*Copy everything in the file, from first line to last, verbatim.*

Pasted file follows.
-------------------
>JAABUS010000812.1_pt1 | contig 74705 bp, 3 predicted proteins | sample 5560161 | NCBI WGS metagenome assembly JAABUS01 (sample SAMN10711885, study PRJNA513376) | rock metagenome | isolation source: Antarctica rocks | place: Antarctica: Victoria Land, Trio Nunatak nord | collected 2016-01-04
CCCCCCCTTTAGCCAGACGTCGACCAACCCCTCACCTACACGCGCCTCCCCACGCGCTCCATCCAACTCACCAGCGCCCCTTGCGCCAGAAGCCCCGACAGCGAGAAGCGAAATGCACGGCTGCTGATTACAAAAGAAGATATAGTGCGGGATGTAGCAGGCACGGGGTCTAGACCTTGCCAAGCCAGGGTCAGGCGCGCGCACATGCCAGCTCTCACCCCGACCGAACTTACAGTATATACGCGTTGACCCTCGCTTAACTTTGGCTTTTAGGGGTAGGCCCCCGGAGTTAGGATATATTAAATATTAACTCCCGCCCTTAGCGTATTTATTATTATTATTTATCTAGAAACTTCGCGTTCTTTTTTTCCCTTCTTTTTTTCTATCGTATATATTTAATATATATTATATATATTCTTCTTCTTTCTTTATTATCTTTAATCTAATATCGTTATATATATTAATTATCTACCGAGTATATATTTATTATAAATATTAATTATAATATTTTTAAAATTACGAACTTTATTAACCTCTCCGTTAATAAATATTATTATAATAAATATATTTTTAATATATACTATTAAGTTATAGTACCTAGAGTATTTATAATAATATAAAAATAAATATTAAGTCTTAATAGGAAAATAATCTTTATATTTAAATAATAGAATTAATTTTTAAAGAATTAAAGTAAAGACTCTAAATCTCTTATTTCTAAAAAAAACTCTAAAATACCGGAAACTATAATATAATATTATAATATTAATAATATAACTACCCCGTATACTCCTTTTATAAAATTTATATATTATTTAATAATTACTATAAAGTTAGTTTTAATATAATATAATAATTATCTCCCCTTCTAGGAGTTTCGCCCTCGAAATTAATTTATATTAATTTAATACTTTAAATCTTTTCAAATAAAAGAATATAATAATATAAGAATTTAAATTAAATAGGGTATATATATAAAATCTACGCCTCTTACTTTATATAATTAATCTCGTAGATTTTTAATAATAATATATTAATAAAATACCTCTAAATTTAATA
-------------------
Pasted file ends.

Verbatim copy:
>JAABUS010000812.1_pt1 | contig 74705 bp, 3 predicted proteins | sample 5560161 | NCBI WGS metagenome assembly JAABUS01 (sample SAMN10711885, study PRJNA513376) | rock metagenome | isolation source: Antarctica rocks | place: Antarctica: Victoria Land, Trio Nunatak nord | collected 2016-01-04
CCCCCCCTTTAGCCAGACGTCGACCAACCCCTCACCTACACGCGCCTCCCCACGCGCTCCATCCAACTCACCAGCGCCCCTTGCGCCAGAAGCCCCGACAGCGAGAAGCGAAATGCACGGCTGCTGATTACAAAAGAAGATATAGTGCGGGATGTAGCAGGCACGGGGTCTAGACCTTGCCAAGCCAGGGTCAGGCGCGCGCACATGCCAGCTCTCACCCCGACCGAACTTACAGTATATACGCGTTGACCCTCGCTTAACTTTGGCTTTTAGGGGTAGGCCCCCGGAGTTAGGATATATTAAATATTAACTCCCGCCCTTAGCGTATTTATTATTATTATTTATCTAGAAACTTCGCGTTCTTTTTTTCCCTTCTTTTTTTCTATCGTATATATTTAATATATATTATATATATTCTTCTTCTTTCTTTATTATCTTTAATCTAATATCGTTATATATATTAATTATCTACCGAGTATATATTTATTATAAATATTAATTATAATATTTTTAAAATTACGAACTTTATTAACCTCTCCGTTAATAAATATTATTATAATAAATATATTTTTAATATATACTATTAAGTTATAGTACCTAGAGTATTTATAATAATATAAAAATAAATATTAAGTCTTAATAGGAAAATAATCTTTATATTTAAATAATAGAATTAATTTTTAAAGAATTAAAGTAAAGACTCTAAATCTCTTATTTCTAAAAAAAACTCTAAAATACCGGAAACTATAATATAATATTATAATATTAATAATATAACTACCCCGTATACTCCTTTTATAAAATTTATATATTATTTAATAATTACTATAAAGTTAGTTTTAATATAATATAATAATTATCTCCCCTTCTAGGAGTTTCGCCCTCGAAATTAATTTATATTAATTTAATACTTTAAATCTTTTCAAATAAAAGAATATAATAATATAAGAATTTAAATTAAATAGGGTATATATATAAAATCTACGCCTCTTACTTTATATAATTAATCTCGTAGATTTTTAATAATAATATATTAATAAAATACCTCTAAATTTAATA